33. Scholz RW, Tietje O (2002) Embedded case study methods: integrating quantitative and qualitative knowledge. Sage Publications, Thousand Oaks

  34. te Kulve H, Rip A (2011) Constructing productive engagement: pre-engagement tools for emerging technologies. Sci Eng Ethics 17:699–671

    Article  Google Scholar 

  35. Wiek A, Foley RW, Guston DH (2012) Nanotechnology for sustainability—what does nanotechnology offer to address complex sustainability problems? J Nanopart Res 14:1093

    Article  Google Scholar 

  36. Foley RW, Wiek A (2013) Patterns of nanotechnology innovation and governance within a metropolitan area. Technol Soc 35:233–247

    Article  Google Scholar 

  37. Dalrymple M, Bryck D (2011) Energy Efficiency on an Urban Scale. Accessed 12 Jan 2017

  38. Environmental Protection Agency (2011) Motorola 52nd St. Superfund site five-year review completed. Environmental Protection Agency, San Francisco

    Google Scholar 

  39. Mountain Park Health Center (2012) The fruits of our labor: 2012 diversity, Inclusion and Cultural Competency Assessment. Accessed 12 Jan 2017

  40. United State Department of Justice (2011) United States’ Investigation of the Maricopa County Sheriff Office. Accessed 25 Oct 2013

  41. Kalinowski T (2013) Technical, economical and social aspects of moving treatability studies for in situ bioremediation of contaminated aquifers from the laboratory to the field. Dissertation, Arizona State University

  42. Foley RW, Wiek A, Rushforth R, Kay B (2017) Ideal and reality of multi-stakeholder collaboration on sustainability problems: a case study on a large-scale industrial contamination in Phoenix, Arizona. Sustain Sci 12(1):123–136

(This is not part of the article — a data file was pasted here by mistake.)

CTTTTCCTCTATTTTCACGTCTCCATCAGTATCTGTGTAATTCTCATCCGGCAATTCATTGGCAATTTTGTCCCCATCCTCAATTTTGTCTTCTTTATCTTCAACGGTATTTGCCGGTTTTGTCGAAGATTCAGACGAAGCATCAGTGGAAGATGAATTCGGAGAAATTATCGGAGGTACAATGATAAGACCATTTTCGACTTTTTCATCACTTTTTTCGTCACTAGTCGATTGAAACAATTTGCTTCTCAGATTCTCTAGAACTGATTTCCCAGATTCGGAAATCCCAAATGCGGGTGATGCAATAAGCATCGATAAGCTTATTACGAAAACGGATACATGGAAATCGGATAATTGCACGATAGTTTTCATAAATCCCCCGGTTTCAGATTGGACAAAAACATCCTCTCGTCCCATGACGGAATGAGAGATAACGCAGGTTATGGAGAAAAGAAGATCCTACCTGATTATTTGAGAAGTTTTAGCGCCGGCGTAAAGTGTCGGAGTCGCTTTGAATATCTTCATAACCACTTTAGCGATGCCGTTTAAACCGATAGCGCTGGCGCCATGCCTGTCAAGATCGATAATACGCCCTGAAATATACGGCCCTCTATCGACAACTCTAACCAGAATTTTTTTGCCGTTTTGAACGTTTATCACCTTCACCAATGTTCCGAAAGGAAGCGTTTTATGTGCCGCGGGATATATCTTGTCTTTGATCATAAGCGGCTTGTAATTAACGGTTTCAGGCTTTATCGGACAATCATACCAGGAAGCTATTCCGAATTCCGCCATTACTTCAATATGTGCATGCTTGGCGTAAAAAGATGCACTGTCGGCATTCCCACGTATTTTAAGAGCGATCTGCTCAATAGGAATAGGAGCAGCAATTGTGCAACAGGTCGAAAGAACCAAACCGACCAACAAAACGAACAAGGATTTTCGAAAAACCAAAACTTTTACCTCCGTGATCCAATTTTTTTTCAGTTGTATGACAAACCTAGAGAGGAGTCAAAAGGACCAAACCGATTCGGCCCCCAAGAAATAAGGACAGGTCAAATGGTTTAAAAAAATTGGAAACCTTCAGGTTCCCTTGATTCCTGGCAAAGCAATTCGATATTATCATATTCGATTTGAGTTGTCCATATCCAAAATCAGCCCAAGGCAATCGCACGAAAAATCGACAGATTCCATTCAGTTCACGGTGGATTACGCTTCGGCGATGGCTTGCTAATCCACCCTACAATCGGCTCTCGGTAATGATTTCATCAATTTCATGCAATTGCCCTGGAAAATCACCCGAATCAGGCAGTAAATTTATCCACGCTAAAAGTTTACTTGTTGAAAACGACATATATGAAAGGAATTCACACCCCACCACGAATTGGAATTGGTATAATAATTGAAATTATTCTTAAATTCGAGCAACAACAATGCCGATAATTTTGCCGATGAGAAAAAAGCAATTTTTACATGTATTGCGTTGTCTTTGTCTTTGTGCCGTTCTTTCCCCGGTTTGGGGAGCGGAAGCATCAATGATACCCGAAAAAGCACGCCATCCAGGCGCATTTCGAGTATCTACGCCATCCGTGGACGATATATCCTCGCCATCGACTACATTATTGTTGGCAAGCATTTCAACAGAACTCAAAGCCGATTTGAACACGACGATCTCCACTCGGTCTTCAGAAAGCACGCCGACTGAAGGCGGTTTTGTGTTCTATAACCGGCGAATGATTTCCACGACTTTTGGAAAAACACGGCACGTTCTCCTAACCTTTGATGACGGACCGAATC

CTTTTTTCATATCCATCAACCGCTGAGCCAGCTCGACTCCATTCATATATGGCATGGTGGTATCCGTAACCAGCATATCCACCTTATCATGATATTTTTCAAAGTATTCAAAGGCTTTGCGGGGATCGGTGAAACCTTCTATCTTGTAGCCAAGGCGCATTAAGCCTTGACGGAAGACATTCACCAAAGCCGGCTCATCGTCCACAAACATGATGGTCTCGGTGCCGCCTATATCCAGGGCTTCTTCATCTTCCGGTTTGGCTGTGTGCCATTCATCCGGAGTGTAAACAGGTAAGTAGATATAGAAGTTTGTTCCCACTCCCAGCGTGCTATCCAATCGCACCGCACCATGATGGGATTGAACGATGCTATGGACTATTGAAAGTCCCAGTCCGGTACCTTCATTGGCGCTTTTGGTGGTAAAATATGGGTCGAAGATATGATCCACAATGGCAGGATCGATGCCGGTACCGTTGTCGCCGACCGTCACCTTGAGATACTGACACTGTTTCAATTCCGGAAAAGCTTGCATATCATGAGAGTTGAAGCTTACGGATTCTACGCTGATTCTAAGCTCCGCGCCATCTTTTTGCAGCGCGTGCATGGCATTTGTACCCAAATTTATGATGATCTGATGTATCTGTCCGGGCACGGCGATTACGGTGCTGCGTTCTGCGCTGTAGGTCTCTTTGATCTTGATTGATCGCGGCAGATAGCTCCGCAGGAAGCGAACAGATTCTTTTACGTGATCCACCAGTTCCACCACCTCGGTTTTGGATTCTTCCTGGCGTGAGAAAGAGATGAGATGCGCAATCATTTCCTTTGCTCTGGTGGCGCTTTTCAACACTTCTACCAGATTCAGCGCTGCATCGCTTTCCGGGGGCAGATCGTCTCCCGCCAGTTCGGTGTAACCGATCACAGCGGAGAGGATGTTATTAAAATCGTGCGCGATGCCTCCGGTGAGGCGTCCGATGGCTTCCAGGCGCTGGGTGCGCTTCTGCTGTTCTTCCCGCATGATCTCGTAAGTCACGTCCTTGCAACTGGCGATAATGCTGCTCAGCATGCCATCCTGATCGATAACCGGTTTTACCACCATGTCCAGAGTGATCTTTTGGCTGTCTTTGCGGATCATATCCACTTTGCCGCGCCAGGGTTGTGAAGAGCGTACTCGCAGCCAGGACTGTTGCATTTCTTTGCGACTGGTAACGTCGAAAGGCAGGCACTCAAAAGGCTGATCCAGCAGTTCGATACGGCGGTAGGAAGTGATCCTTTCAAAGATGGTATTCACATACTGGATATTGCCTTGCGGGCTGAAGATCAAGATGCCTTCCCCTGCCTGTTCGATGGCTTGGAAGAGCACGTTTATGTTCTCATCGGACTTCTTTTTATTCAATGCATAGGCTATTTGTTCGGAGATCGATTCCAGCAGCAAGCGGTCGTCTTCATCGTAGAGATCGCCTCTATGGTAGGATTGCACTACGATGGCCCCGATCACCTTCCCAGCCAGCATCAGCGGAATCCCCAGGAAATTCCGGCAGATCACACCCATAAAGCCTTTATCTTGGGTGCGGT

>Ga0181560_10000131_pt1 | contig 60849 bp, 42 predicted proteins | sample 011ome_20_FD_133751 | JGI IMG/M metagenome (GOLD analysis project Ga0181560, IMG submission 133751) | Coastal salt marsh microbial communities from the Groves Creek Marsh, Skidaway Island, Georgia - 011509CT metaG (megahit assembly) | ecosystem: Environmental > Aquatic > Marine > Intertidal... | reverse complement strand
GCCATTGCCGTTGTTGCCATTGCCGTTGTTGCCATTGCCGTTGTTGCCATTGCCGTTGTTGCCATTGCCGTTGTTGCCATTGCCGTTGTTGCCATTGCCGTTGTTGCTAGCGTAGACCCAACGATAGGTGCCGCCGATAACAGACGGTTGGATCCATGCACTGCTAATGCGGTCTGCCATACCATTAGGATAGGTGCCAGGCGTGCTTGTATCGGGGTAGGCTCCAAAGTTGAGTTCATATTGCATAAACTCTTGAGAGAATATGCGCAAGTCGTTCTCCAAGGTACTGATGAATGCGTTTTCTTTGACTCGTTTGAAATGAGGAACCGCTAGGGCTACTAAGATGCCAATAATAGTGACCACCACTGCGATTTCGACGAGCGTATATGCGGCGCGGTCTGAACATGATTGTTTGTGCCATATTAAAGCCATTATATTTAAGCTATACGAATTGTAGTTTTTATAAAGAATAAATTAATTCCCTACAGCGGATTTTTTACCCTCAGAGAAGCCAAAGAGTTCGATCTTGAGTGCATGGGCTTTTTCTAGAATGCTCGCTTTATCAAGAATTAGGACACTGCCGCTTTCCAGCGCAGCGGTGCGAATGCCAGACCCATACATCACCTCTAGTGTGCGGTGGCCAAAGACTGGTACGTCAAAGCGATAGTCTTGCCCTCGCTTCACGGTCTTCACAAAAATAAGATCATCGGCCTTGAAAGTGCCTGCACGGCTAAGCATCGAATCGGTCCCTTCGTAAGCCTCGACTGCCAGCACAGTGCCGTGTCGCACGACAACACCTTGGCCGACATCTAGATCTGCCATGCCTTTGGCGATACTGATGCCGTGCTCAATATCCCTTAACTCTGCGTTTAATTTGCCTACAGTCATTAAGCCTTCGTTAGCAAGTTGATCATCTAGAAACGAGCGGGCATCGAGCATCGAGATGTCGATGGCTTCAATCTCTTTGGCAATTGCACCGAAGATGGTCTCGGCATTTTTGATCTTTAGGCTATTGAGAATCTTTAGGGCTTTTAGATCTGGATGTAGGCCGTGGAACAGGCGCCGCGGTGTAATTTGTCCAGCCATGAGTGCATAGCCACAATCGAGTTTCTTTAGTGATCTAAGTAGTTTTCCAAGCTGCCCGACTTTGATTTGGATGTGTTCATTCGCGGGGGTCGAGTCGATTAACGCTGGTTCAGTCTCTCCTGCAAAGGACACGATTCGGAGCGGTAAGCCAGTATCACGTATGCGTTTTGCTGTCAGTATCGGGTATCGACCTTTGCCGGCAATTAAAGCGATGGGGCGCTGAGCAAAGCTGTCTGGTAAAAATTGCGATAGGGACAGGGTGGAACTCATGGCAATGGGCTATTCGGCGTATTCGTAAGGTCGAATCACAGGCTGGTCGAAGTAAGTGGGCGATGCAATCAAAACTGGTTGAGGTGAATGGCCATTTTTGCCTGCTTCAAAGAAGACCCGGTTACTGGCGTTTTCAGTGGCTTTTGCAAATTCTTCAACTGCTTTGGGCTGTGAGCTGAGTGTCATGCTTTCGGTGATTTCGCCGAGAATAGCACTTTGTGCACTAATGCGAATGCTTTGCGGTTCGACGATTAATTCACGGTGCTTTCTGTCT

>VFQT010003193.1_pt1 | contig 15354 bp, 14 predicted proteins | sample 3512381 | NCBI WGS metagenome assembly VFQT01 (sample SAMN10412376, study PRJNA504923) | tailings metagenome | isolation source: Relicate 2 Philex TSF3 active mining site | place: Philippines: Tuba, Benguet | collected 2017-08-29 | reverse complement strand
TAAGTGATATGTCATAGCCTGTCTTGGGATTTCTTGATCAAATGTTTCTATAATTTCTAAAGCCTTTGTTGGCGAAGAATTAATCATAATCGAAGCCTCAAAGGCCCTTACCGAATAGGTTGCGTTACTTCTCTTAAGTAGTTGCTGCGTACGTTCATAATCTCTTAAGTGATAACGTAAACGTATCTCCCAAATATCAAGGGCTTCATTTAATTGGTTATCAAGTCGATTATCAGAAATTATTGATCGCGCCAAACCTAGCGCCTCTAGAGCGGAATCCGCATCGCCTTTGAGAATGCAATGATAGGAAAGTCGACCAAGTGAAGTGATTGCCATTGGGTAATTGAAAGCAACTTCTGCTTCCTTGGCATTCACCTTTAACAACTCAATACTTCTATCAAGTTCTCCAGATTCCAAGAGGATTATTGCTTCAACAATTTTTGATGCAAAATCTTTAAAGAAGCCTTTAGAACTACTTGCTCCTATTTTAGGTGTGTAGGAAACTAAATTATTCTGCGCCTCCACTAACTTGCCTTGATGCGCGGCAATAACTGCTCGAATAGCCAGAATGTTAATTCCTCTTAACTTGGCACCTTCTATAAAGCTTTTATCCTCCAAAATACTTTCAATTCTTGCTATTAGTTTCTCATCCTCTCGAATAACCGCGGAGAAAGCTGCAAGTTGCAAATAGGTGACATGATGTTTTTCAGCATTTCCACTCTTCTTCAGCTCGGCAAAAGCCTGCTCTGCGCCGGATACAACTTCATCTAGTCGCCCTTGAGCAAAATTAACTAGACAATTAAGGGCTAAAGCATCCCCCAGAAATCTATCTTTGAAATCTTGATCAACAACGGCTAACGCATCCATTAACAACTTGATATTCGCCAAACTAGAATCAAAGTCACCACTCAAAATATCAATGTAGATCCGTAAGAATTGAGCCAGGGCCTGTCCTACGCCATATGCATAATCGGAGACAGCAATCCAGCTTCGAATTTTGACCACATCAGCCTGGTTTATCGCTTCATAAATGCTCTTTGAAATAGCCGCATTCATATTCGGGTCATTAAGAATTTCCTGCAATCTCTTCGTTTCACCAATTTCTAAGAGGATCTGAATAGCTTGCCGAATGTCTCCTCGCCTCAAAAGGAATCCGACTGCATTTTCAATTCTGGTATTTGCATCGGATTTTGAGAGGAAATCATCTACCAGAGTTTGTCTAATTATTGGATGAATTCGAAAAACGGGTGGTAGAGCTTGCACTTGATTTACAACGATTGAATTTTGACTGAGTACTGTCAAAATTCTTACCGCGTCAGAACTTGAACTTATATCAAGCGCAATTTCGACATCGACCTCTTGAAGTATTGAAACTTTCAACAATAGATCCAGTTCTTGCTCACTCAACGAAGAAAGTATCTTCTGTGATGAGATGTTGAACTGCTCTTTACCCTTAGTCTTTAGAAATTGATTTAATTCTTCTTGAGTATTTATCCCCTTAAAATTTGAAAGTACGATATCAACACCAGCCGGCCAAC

Article  Google Scholar 

  43. Wiek A, Xiong A, Brundiers K, van der Leeuw S (2014) Integrating problem-and project-based learning into sustainability programs: a case study on the School of Sustainability at Arizona State University. Int J Sustain High Ed 15(4):431–449

    Article  Google Scholar 

  44. Bernstein MJ, Wiek A, Brundiers K, Pearson K, Minowitz A, Kay B, Golub A (2016) Mitigating urban sprawl effects: a collaborative tree and shade intervention in Phoenix, Arizona, USA. Local Environ 21:414–431. doi:10.1080/13549839.2014.965672

    Article  Google Scholar 

  45. Delgado A, Kjolberg KL, Wickson F (2011) Public engagement coming of age: from theory to practice in STS encounters with nanotechnology. Public Underst Sci 20(6):826–845

    Article  Google Scholar 

  46. Harsh M, Bernstein MJ, Wetmore J, Cozzens S, Woodson T, Castillo R (2016) Preparing engineers for the challenges of community engagement. Eur J Eng Educ. doi:10.1080/03043797.2016.1270902

  47. Hartley S, Gillund F, van Hove L, Wickson F (2016) Essential features of responsible governance of agricultural biotechnology. PLoS Biol 14(5): e1002453. doi:10.1371/journal.pbio.1002453

Download references


The authors would like to thank the reviewers and editors for their helpful suggestions and comments. This research was undertaken with support by CNS-ASU, funded by the National Science Foundation (cooperative agreements #0531194 and #0937591). The findings and observations contained in this paper are those of the authors and do not necessarily reflect the views of the National Science Foundation.

Author information

Authors and Affiliations


Corresponding author

Correspondence to Rider Foley.

Rights and permissions

Reprints and Permissions

About this article

Check for updates. Verify currency and authenticity via CrossMark

Cite this article

Foley, R., Wiek, A. & Kay, B. Nanotechnology Development as if People and Places Matter. Nanoethics 11, 243–257 (2017).

Download citation

  • Received:

  • Accepted:

  • Published:

  • Issue Date:

  • DOI: